To bind another to its delight,
Joys in another’s loss of ease,
And builds a Hell in Heaven’s despite.”
Blake’s “And builds a Heaven in Hell’s despair.” measures well against my top standard as it seems a phrase I would expect from C.S. Lewis, Peter Kreeft, or the lyric giftings of Andrew Peterson.
This particular serendipity occurred as I traveled to that lovely meal shared with friends. I was again listening to what I am certain is the absolute best book on understanding true covenantal and joyful marriage I’ve ever found, and I doubt the like of my ever finding one better. A recent discovery, I’m on my fourth listen and still finding little precious gems. My physical copy of “The Meaning of Marriage” by pastor Timothy Keller will join books by Lewis, Eggerichs, and Kreeft in a place of honor upon my bookshelf once I’m done filling it’s margins with annotations from the heart.
Keller throughout illustrates that the covenant of Marriage as prescribed by God; love through companionship, service, and self-sacrifice, bears precious little resemblance to the postmodern social-humanist me-centred marriage that is so pervasive today. One would expect that God need not check the box labeled, “Substitutions not permitted.” or “Dispense as prescribed.”
Truly, it seems that throughout history, mankind, even the Israelites, God’s Chosen People, have chosen designs that deviate greatly in critical respects and suffer greatly for the deviation. When Christ clarifies that the adultery of the Ten Commandments takes place in the heart, mind, and eyes as much as in the bedroom; when He rebukes the religious leaders arguing over divorce telling them that God granted divorce to them only due to the hardness of their hearts we doubt not that the curse on relationship that fell upon us through Adam and Eve was doing its painful work then amongst the Isrealites as terribly as it does for all of us today.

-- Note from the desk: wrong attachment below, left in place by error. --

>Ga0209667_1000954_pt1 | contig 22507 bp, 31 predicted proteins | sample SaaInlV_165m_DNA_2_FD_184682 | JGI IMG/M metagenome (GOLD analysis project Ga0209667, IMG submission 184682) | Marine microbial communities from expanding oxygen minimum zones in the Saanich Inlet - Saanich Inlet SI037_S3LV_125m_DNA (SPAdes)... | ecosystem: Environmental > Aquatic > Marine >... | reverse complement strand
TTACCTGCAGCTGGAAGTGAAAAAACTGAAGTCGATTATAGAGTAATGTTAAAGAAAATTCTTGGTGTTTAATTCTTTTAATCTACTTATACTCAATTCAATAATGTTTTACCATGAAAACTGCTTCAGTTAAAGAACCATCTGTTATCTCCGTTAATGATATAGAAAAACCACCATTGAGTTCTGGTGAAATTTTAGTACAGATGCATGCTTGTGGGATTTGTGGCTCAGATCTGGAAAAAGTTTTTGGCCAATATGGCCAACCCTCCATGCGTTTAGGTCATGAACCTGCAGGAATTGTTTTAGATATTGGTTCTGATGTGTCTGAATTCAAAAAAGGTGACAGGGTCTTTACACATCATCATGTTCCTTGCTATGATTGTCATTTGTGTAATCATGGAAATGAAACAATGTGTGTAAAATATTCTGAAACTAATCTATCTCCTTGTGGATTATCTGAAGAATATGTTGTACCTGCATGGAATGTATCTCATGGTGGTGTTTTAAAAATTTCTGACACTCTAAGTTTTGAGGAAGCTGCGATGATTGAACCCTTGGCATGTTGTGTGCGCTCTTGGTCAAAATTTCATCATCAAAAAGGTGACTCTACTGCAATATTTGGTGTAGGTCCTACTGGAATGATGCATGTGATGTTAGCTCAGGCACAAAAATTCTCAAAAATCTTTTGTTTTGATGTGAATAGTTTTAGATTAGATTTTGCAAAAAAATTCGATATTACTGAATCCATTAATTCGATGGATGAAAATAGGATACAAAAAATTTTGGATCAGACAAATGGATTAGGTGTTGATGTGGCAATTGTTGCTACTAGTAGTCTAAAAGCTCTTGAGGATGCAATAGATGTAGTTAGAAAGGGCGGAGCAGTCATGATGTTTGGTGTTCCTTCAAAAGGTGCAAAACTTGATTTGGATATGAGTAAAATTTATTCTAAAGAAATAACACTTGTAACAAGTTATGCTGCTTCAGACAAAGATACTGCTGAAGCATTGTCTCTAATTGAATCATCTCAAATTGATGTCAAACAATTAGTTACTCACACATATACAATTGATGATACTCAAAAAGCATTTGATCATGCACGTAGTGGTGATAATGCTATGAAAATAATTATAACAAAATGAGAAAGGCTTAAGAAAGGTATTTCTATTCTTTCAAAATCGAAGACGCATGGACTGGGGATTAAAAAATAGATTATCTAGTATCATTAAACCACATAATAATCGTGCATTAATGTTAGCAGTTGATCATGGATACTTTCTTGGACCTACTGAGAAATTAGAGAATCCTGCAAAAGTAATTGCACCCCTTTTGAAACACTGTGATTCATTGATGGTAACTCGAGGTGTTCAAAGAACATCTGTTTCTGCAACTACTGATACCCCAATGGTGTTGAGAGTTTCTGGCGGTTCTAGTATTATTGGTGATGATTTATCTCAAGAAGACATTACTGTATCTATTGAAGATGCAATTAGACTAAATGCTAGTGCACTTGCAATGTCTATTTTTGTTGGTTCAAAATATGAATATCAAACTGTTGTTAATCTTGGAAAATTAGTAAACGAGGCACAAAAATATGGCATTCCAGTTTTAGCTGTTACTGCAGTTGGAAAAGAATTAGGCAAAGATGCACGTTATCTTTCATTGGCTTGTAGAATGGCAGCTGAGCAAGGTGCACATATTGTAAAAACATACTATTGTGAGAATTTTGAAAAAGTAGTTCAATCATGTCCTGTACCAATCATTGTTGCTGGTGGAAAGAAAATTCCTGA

A fallen world produces only highly imperfect replicas of the archetype. Understanding the archetype helps to shore up weaknesses, correct transcription errors, and repair imperfections one pair of hearts at a time, and I think that is what Keller has done here in providing such understanding. He discusses and then sweeps away the world’s rubbish and then expounds upon and makes accessible and understandable… and most importantly, desirable God’s greatest gift and blessing to His children available, to us this side of heaven. He shines ray of bright light dazzling The Shadowlands. He teaches the only method capable of building a Heaven in Hell’s despair.
I am a clod. A joyful clod of clay in full awareness of God’s blessings, not a pebble lulled by the endless mindless tuneless music of the rill passing over me, bombarded by beauty, lessening appreciation until I value it not.
This view of marriage and ourselves is somewhat allegorical of God’s love for us. We clods of clay don’t merit a second glance.
- I am The Stone the Builders Rejected – Psalm 118:22
- I am the Lost Sheep that would have been far easier to abandon. – Luke 15:1–7
- I am the Prodigal Son rebellious yet beaten, all conceivable worth removed before being redeemed. – Luke 15:11–32
- I am the clay in the Potter’s hands – Jeremiah 18:1–6
- I am the Widow of no station, ostracized as a woman of foreign descent made valuable by my Kinsman Redeemer. – Ruth 1–4
- I am the Lost Coin. – Luke 15:8–10